What is measured in the gravity field surveys is what the local sum attraction is… and that is all dependent on what is around that area.

        A simple / added by Spica.

          • OK- that understood, i.e how the gravitational field is affected at the ice caps, but by what mechanism would the loss of gravity at the ice caps result in an equitorial increase in Earths diameter (in the article referred to as an expanding waistline)… Thanks in advance! While I can see the effect, I am still struggling to envisage how such a relatively small localised physical effect could have such a large scale global consequence…. unless we are saying that the earth is particularly sensitive and responsive to minor changes and fluctuations in gravity at different points on its surface?

          • That’s really weird. What causes the Earth to bulge out of spherical is rotational flattening. The authors must think that because a) the net effect of ice-cap melting would be a loss of polar altitude, and b) freed water would move to the equator, the sum would be a polar decrease and equatorial increase.

          • And with the movement of mass from near the axial center of rotation to the periphery, you would have an overall slowing of the rotational velocity.

            This conserves angular momentum, and the entire earth would slow (ever so slightly) in order to preserve that balance.

            Slower velocity, less force making the bulge.

          • One should remember that earths rotation time diminishes steadily over time.
            Also, one should remember that there is no thing like a stable orbit as soon as you have more than 2 orbital objects.
            So, here is a bit of a fun facts.
            1. The moon is falling down upon earth (The sun will die before it hits… But imagine what the Moonies will say in half a billion years when the moon is twice the size of today?)
            2. The Earth is falling towards the sun (The sun will go read giant before this happens)
            3. Mercurius is falling away from the sun (might hit earth in a billion years)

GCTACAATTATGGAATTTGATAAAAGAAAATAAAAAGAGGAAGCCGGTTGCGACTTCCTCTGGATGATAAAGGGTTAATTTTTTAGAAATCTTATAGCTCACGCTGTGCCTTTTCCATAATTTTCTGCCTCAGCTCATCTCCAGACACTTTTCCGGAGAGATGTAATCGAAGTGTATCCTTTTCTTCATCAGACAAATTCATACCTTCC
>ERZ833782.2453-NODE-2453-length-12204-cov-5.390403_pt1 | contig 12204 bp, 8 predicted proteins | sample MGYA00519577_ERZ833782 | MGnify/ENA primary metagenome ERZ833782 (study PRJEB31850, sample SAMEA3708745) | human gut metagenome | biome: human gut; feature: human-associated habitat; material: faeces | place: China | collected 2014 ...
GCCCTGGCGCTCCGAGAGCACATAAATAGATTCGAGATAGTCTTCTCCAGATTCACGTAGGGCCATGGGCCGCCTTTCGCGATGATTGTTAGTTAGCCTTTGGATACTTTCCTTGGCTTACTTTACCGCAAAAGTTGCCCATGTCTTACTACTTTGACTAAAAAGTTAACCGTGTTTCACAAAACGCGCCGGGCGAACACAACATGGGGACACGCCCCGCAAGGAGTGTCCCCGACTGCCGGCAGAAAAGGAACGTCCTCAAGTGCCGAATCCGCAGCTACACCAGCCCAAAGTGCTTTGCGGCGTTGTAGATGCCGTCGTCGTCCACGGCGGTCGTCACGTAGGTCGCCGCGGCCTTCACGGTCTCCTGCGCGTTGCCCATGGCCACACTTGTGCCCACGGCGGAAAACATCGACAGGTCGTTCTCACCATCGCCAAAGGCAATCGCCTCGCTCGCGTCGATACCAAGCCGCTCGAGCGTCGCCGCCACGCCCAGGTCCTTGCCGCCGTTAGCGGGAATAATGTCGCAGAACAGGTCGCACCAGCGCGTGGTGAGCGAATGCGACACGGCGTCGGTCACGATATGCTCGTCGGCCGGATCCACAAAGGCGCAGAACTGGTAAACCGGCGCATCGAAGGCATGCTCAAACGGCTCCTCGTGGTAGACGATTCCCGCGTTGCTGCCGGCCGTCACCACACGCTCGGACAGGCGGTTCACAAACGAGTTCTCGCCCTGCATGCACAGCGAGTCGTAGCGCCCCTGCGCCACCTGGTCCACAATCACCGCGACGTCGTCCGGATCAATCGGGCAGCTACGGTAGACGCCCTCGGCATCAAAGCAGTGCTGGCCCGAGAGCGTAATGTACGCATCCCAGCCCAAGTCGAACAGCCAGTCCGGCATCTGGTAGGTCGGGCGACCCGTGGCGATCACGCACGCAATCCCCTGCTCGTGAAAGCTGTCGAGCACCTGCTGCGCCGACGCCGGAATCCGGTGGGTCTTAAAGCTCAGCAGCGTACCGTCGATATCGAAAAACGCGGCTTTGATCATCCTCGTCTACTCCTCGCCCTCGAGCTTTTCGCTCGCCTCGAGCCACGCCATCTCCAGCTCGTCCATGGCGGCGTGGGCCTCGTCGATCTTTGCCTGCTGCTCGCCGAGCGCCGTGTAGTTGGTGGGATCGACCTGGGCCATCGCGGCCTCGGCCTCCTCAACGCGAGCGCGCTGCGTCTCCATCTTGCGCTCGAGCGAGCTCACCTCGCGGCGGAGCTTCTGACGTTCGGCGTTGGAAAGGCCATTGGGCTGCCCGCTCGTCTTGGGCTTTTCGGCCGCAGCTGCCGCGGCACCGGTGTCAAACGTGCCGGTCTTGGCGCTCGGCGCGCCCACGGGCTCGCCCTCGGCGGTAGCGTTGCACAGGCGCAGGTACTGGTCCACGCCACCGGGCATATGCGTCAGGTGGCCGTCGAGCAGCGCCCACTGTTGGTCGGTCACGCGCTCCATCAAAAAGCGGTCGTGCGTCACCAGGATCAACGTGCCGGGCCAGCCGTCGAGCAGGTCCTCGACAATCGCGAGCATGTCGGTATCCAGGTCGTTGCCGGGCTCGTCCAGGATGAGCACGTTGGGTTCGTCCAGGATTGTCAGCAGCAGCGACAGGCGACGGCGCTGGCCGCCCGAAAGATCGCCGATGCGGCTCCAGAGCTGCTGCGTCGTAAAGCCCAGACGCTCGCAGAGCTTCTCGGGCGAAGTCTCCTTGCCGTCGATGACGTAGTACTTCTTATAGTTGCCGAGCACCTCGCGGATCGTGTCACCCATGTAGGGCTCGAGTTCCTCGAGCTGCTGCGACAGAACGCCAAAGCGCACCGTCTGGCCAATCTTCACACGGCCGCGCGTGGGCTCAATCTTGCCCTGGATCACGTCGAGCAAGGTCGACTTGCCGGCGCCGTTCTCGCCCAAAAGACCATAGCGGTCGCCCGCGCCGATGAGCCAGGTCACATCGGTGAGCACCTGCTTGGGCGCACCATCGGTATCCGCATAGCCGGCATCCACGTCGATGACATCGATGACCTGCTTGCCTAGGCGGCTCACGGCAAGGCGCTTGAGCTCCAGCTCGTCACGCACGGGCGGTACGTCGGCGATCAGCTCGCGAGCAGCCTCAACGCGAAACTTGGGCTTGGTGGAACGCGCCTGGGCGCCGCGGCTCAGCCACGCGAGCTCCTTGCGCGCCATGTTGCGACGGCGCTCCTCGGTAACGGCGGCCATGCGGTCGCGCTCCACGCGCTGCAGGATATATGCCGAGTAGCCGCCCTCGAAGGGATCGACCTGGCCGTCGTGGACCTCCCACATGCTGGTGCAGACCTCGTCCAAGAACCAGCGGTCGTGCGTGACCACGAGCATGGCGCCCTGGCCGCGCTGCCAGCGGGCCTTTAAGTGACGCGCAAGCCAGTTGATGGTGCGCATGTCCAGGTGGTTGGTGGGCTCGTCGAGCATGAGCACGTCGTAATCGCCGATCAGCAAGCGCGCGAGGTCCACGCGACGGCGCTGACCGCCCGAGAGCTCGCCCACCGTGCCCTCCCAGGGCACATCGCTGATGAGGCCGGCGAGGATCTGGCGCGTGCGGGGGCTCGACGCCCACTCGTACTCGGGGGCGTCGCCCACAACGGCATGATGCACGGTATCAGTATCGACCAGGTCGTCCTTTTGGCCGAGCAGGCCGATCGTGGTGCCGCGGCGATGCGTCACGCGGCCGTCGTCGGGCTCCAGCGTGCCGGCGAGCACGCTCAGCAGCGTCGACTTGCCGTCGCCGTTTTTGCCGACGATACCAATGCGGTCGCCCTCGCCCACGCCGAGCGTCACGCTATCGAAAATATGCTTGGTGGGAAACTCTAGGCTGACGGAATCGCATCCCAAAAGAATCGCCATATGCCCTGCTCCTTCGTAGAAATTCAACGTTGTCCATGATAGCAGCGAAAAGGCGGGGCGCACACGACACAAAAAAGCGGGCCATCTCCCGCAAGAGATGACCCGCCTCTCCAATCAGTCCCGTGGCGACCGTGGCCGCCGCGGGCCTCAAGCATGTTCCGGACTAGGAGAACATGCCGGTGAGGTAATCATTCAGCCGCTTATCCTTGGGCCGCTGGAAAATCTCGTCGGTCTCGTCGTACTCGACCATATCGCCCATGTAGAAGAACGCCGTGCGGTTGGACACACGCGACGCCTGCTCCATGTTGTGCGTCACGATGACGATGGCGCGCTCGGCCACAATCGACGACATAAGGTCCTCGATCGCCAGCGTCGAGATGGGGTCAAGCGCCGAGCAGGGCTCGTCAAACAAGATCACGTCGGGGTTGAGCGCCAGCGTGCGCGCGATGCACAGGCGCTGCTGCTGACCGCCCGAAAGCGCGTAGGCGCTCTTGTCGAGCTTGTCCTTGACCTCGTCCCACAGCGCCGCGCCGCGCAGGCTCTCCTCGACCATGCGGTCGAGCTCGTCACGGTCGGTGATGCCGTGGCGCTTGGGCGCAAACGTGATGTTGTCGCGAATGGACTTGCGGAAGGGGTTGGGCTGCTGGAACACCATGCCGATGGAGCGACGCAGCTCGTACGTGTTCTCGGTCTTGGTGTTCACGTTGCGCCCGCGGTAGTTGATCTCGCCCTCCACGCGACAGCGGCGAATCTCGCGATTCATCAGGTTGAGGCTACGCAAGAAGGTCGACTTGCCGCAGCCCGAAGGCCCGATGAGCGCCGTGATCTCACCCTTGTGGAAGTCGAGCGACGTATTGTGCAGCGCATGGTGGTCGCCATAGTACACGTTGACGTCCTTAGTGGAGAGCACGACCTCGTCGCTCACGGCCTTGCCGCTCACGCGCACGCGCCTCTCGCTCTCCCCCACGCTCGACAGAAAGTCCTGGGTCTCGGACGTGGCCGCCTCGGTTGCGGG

In short, what we know as the solar system will be basically horked in one billion years. Personaly I do not loose that much sleep over it, when that happens I plan to be a VR-simulation running on a black hole as a universal computer.
            The real question is probably if I am truly Turing-compliant.

          • Yes, the moon is falling down on Earth, but it gets further away as it does… about 38 millimetres per year.

            (WackiWikiPedia used as a quick reference… but I can dig for it if it’s important)

    • I ‘think’ it’s not talking about polar ice melting and it’s talking about other glaciers (on tops of mountains – and possibly (depending on time scale they are talking about) the results of the ice age glaciations) melting and the rebound occurring more in regions that are not at the poles is starting to make the earth more oblate (fatter around the middle).

      sorry for my nested brackets

  7. Thanks Lurking – great article!

    As I am currently on holiday in Cyprus the 1222 earthquake is still evidenced in ruins around Paphos. And as all of you probably know – Mt Olympus is where the mantle sticks right out on the surface.

    I am watching Santorini – I fancied Sicily or Santorini for a holiday but got out-voted – and Santorini seismic monitoring had a strong peak for the 5.5 in Cyprus, which has unnerved the locals a bit! For the Italian quake there was a long and steady pulse on the seismic HL monitor, and there is a build up of activity ongoing, not to mention all the quakes all around the Adriatic – very active at the moment.

    There were pre and after-shock quakes for Italy and Bulgaria. Just watching….
    Dragged from the vaults by Spica

  8. Thanks Lurking – great article!

    And as all of you probably know – Mt Olympus is where the mantle sticks right out on the surface.

    Santorini seismic monitoring had a strong peak for the 5.5 in Cyprus, which has unnerved the locals a bit! For the Italian quake there was a long and steady pulse on the seismic HL monitor, and there is a build up of activity ongoing, not to mention all the quakes all around the Adriatic – very active at the moment. Seems to be centred on the area around Santorini.